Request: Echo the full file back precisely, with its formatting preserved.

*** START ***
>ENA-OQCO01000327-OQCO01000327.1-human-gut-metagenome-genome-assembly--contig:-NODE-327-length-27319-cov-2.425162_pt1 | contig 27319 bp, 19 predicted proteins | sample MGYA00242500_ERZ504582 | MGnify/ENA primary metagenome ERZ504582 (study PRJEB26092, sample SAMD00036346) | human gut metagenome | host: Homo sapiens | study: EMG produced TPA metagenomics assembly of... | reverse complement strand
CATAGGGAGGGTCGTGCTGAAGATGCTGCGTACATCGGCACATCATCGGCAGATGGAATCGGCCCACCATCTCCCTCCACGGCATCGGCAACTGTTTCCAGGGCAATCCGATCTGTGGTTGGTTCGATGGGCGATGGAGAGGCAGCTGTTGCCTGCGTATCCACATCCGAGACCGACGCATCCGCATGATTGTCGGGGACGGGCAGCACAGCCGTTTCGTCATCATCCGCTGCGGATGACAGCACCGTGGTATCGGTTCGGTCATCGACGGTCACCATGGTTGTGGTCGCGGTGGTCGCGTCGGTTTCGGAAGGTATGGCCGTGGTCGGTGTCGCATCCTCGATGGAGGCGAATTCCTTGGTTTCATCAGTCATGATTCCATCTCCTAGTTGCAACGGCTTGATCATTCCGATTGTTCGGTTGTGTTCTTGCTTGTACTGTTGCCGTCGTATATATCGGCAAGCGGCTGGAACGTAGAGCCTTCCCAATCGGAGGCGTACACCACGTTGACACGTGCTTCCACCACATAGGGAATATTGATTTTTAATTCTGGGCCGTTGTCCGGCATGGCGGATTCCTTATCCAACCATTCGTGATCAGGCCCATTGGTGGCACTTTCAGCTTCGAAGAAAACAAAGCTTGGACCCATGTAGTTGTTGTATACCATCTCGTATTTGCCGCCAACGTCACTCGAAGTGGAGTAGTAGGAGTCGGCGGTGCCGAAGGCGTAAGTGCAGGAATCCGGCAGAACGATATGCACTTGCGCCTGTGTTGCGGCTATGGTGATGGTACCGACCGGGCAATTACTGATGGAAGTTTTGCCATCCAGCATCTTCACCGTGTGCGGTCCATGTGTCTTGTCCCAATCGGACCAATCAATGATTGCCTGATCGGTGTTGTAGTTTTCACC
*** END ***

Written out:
>ENA-OQCO01000327-OQCO01000327.1-human-gut-metagenome-genome-assembly--contig:-NODE-327-length-27319-cov-2.425162_pt1 | contig 27319 bp, 19 predicted proteins | sample MGYA00242500_ERZ504582 | MGnify/ENA primary metagenome ERZ504582 (study PRJEB26092, sample SAMD00036346) | human gut metagenome | host: Homo sapiens | study: EMG produced TPA metagenomics assembly of... | reverse complement strand
CATAGGGAGGGTCGTGCTGAAGATGCTGCGTACATCGGCACATCATCGGCAGATGGAATCGGCCCACCATCTCCCTCCACGGCATCGGCAACTGTTTCCAGGGCAATCCGATCTGTGGTTGGTTCGATGGGCGATGGAGAGGCAGCTGTTGCCTGCGTATCCACATCCGAGACCGACGCATCCGCATGATTGTCGGGGACGGGCAGCACAGCCGTTTCGTCATCATCCGCTGCGGATGACAGCACCGTGGTATCGGTTCGGTCATCGACGGTCACCATGGTTGTGGTCGCGGTGGTCGCGTCGGTTTCGGAAGGTATGGCCGTGGTCGGTGTCGCATCCTCGATGGAGGCGAATTCCTTGGTTTCATCAGTCATGATTCCATCTCCTAGTTGCAACGGCTTGATCATTCCGATTGTTCGGTTGTGTTCTTGCTTGTACTGTTGCCGTCGTATATATCGGCAAGCGGCTGGAACGTAGAGCCTTCCCAATCGGAGGCGTACACCACGTTGACACGTGCTTCCACCACATAGGGAATATTGATTTTTAATTCTGGGCCGTTGTCCGGCATGGCGGATTCCTTATCCAACCATTCGTGATCAGGCCCATTGGTGGCACTTTCAGCTTCGAAGAAAACAAAGCTTGGACCCATGTAGTTGTTGTATACCATCTCGTATTTGCCGCCAACGTCACTCGAAGTGGAGTAGTAGGAGTCGGCGGTGCCGAAGGCGTAAGTGCAGGAATCCGGCAGAACGATATGCACTTGCGCCTGTGTTGCGGCTATGGTGATGGTACCGACCGGGCAATTACTGATGGAAGTTTTGCCATCCAGCATCTTCACCGTGTGCGGTCCATGTGTCTTGTCCCAATCGGACCAATCAATGATTGCCTGATCGGTGTTGTAGTTTTCACC